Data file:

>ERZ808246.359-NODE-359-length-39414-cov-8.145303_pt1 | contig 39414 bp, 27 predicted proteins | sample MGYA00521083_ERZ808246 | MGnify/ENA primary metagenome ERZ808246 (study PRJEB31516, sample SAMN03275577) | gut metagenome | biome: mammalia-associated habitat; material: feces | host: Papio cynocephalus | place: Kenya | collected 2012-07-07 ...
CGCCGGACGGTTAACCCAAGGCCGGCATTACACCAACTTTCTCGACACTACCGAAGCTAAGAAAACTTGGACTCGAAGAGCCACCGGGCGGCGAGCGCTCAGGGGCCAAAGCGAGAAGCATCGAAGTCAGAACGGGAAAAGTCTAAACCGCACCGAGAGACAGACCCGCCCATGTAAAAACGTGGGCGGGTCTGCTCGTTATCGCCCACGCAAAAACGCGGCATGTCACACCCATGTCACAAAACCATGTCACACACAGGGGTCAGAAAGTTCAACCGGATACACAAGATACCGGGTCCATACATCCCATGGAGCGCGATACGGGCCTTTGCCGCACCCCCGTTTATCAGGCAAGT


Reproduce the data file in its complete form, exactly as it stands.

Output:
>ERZ808246.359-NODE-359-length-39414-cov-8.145303_pt1 | contig 39414 bp, 27 predicted proteins | sample MGYA00521083_ERZ808246 | MGnify/ENA primary metagenome ERZ808246 (study PRJEB31516, sample SAMN03275577) | gut metagenome | biome: mammalia-associated habitat; material: feces | host: Papio cynocephalus | place: Kenya | collected 2012-07-07 ...
CGCCGGACGGTTAACCCAAGGCCGGCATTACACCAACTTTCTCGACACTACCGAAGCTAAGAAAACTTGGACTCGAAGAGCCACCGGGCGGCGAGCGCTCAGGGGCCAAAGCGAGAAGCATCGAAGTCAGAACGGGAAAAGTCTAAACCGCACCGAGAGACAGACCCGCCCATGTAAAAACGTGGGCGGGTCTGCTCGTTATCGCCCACGCAAAAACGCGGCATGTCACACCCATGTCACAAAACCATGTCACACACAGGGGTCAGAAAGTTCAACCGGATACACAAGATACCGGGTCCATACATCCCATGGAGCGCGATACGGGCCTTTGCCGCACCCCCGTTTATCAGGCAAGT